The gymnastics world can be a harsh bully. We’re forced to fuss over so many details, from our strength, artistry and most annoyingly, our appearance--but what about flexibility? Think about it: we need to morph our bodies into extremely difficult positions, all the while, making it seem effortless and graceful (according to the judges). So, in a sport where no matter how perfect you are, you’re still not perfect enough, how do you manage? I’ll tell you.
Balance! And I don’t just mean physically; I mean mentally, the ability to balance your gymnastic skills and mindsets. We may not always be perfect, but if we work toward perfecting one skill at a time, be it endurance or style, we get closer each time. Today, we’re focusing on flexibility. Here are 5 ways to be more flexible as a gymnast.
Stretchy muscles need to be massaged. Current research shows that self-messages starts increasing flexibility within 2 weeks. When I'm training young gymnasts at the Gold Medal Camp, I always tell the girls to massage their muscles. Since this treatment helps relax soreness, gymnasts can continue improving their flexibility more easily. And besides, who doesn't love a good massage?
Here are the areas that need the most massaging:
Quads and around the knee
Hamstrings and calves
Lats and biceps
Put your back into it
From backbends to arches, our backs need to be super stretchy. I swear by yoga, which is fantastic for gymnasts who want to improve their back flexibility. In the bow pose, for example, you’re lying flat on your stomach, while bending your knees toward your head and grabbing your ankles. Push it!
There’s also the cobra pose where you lie on your front in a push-up position and arch your back as your pelvis stays on the ground. Practice these yoga poses often to get more bendy.
This type of stretching lets you work on flexibility as you move. It’s one of my favorites because it's a practical application for the skills we need -- aside from a good gymnast diet. The key here is to stretch your body to its maximum range of motion (safely). It also helps your body warm up and prepare for your routines.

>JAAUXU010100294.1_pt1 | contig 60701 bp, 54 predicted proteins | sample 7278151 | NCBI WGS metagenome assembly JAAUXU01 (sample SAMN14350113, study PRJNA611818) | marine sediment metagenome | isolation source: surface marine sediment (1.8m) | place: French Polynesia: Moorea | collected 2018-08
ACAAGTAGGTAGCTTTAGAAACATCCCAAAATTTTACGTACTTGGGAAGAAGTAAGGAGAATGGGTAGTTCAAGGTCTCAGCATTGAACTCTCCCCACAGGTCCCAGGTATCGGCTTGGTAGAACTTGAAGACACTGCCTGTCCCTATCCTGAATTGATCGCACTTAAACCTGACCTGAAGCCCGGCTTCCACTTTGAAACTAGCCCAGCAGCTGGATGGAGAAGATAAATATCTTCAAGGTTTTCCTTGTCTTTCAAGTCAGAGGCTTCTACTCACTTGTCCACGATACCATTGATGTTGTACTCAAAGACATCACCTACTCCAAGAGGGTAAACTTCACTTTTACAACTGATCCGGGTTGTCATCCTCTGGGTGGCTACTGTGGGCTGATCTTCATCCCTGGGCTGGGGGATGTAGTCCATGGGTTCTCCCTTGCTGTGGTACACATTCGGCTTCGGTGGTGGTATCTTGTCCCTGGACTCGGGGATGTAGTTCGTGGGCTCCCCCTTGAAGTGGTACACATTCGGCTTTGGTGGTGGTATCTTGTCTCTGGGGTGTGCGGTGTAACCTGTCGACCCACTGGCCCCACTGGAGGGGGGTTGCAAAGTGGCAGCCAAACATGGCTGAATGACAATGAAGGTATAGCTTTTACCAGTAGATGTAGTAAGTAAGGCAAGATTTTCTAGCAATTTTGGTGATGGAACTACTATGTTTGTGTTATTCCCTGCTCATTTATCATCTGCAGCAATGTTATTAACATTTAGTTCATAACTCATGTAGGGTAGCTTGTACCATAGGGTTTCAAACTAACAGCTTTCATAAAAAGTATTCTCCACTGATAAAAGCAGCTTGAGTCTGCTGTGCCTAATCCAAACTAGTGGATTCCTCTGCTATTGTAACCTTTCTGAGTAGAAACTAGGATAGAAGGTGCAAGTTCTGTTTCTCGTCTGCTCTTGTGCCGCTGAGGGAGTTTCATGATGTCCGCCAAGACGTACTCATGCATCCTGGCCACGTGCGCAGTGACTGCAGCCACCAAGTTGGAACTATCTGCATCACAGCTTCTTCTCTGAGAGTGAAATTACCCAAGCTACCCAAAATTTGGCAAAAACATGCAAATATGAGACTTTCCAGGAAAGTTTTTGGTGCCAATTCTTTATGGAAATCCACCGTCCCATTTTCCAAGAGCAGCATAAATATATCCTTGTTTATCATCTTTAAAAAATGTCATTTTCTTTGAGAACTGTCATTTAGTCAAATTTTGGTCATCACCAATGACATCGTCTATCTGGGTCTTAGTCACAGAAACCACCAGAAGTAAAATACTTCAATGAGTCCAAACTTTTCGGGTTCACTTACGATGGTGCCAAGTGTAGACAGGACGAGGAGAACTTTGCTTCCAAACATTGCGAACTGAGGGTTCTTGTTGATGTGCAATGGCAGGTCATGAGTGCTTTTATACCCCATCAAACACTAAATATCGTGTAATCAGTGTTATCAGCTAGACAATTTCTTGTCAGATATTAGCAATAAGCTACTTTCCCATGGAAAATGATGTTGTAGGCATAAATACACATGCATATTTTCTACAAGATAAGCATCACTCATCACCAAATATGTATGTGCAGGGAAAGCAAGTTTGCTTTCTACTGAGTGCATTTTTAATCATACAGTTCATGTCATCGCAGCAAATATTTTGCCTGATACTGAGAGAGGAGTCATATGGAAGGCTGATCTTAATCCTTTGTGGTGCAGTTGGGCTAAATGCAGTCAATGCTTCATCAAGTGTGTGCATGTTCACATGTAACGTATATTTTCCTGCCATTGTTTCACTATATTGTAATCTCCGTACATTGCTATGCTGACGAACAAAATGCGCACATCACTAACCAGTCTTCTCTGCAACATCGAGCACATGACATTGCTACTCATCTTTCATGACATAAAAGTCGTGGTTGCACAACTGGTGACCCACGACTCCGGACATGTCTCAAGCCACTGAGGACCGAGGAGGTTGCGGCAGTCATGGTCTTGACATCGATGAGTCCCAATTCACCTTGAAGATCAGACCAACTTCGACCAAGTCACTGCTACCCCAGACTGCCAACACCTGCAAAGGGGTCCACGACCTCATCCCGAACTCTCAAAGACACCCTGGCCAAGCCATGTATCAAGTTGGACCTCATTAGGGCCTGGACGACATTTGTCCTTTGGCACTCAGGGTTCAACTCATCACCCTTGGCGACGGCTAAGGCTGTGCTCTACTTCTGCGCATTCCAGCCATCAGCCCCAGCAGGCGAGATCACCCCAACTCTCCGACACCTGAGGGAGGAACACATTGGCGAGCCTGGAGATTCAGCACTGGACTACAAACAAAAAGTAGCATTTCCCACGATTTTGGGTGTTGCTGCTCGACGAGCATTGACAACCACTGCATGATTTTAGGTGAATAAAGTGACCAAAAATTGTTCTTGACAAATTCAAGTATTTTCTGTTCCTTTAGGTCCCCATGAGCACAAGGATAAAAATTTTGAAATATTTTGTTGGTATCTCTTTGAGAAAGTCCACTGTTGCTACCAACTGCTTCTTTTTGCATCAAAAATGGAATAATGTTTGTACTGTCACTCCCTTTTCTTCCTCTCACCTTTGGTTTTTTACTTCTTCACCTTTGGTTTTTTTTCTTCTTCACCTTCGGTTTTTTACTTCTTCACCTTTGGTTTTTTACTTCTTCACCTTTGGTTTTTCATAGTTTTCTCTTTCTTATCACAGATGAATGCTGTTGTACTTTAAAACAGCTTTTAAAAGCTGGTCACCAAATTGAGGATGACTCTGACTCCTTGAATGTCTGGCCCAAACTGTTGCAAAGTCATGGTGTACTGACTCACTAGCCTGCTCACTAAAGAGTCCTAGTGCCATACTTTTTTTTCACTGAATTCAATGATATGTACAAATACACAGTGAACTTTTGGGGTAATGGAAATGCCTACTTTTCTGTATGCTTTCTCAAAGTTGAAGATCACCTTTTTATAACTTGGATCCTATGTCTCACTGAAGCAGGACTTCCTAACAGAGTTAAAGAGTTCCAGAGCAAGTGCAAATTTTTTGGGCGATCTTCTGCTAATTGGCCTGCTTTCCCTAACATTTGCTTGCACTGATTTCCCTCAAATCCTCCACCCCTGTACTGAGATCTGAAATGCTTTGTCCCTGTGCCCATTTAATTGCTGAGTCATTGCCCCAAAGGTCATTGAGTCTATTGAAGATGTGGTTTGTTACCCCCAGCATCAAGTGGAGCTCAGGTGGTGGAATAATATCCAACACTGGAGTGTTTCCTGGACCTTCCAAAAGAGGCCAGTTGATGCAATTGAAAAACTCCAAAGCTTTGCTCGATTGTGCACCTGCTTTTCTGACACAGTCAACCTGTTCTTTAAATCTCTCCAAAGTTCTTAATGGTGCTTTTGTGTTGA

Here are some motions for stretching.
Upper body flexibility
Equally important to everything else, gymnasts need flexible upper bodies. This skill allows gymnasts to perform with more expression and style for those extra points.
For the arms, you can can reach behind and touch your shoulder blade, while pressing against your elbow with your opposite hand. There's also shoulder, hip and neck rotations which I find are underrated, but they’re good for making you more limber overall.
Chest stretches are another big one. They can be done by linking your hands behind your back and straightening your arms, giving your upper body a good pull. Or if you’re more advanced, you can work on chest stands-- be careful, though.
Being a good gymnast doesn't mean you need superhuman flexibility, but you should always aim for your best. Never stop improving on being more flexible--it's an ongoing process for gymnasts. Not only does it improve our motions, but it allows us to perform them more beautifully.
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